- Where to Go
- The Best of Nicaragua
- Nicaragua’s Best Surfing
- Hiking Nicaragua’s Ring of Fire
- Nicaraguan Arts & Crafts
- Nicaragua’s Great Green North
- Sportfishing in Nicaragua
- Down the Río San Juan
- Nicaragua’s Celebrations & Fiestas
- Volunteering in Nicaragua
- Diving & Snorkeling in Nicaragua
- Managua’s Revolutionary Driving Tour
It is generally assumed that foreigners with the leisure time to travel to Nicaragua have lots and lots of money, no matter the actual size of your bank account or how much you scraped and saved for your trip.
Expect poor children and adults to occasionally ask you for spare change wherever you travel, usually by either a single outstretched index finger or a cupped, empty hand, both accompanied with an insistent, “Chele, deme un peso” (“Whitey, give me a coin” though in Granada, this has evolved into “deme un dolar”). It’s low-key, nothing like the aggressive beggars in India, so don’t be worried or afraid.
Another poignant sight, encountered at sidewalk restaurants and market eateries, are wide-eyed, hungry children watching as eagerly as the skeletal dogs standing behind them as you finish your meal. Your leftovers will not go to waste here as they would at home—a small concession.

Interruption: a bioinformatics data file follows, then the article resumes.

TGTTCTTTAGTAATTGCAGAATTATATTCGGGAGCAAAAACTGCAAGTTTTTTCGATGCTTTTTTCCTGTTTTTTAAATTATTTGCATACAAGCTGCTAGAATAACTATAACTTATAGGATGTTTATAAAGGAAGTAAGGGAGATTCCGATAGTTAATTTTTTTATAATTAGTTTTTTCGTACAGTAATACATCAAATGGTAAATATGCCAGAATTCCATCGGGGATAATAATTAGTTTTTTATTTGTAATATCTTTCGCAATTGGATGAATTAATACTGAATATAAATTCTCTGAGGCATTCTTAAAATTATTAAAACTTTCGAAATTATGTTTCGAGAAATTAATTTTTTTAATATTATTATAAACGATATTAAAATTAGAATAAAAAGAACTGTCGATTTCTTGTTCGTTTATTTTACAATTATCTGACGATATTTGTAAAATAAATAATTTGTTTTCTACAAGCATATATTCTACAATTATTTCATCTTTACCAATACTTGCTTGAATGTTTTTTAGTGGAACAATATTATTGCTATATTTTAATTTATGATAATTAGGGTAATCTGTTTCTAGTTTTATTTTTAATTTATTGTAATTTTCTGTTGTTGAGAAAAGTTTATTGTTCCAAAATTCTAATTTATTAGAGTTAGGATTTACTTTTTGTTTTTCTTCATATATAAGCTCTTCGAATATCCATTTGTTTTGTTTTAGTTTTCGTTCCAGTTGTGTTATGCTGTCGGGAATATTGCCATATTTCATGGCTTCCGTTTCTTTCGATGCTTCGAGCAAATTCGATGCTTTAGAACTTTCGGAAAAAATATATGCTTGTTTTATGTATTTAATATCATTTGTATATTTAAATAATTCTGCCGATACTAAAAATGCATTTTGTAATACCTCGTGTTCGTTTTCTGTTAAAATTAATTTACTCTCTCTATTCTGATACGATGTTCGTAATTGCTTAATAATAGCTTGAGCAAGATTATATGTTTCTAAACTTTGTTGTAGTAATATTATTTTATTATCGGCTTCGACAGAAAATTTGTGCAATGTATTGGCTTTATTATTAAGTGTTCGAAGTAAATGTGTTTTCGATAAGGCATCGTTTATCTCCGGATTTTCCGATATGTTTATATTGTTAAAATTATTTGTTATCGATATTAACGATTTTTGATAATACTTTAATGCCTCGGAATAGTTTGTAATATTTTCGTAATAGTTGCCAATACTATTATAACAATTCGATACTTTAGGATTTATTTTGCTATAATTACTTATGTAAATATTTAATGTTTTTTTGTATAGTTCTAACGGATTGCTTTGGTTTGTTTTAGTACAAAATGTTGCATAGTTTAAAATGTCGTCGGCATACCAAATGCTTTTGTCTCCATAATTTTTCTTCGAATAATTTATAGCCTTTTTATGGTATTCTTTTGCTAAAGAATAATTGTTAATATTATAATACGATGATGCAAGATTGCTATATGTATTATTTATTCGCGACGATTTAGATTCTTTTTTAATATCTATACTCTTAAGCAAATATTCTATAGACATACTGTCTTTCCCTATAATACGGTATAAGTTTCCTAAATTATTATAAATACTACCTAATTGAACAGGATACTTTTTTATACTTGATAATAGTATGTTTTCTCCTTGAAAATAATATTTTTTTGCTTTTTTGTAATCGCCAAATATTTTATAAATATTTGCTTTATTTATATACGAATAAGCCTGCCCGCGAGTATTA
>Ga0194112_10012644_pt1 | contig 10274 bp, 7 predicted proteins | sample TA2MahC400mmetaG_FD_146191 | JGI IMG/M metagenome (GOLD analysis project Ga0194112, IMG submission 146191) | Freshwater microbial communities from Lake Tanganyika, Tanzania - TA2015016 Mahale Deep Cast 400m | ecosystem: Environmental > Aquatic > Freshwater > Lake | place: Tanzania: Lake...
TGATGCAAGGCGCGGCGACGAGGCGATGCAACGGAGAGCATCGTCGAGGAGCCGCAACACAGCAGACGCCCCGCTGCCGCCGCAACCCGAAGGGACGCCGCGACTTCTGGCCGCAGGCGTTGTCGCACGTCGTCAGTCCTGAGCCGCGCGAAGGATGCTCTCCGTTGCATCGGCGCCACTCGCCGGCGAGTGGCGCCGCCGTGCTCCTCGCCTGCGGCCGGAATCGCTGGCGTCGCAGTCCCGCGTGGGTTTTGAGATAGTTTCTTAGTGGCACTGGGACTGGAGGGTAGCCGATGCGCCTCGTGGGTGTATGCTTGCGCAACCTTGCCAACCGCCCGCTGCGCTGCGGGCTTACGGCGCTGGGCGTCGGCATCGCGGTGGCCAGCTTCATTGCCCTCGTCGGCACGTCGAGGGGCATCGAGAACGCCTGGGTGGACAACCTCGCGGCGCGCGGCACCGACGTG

In many cities, including Granada, many children and adolescents asking for money are huele-pegas (glue sniffers) and your money will only go to buy them more of H. B. Fuller’s finest. Huele-pegas are identified by glazed eyes, unkempt appearances, and sometimes a jar of glue tucked under a dirty shirt. Do not give them money, but feel free to give them some time, attention, and maybe a little food.
In general, giving money to beggars, especially in tourist centers, is a bad idea which perpetuates dependency, bad habits, and children skipping school (sometimes at their parents’ request) to ply tourists for coins and dollars. There are many other ways to direct your good intentions.
© Randall Wood & Joshua Berman from Moon Nicaragua, 4th Edition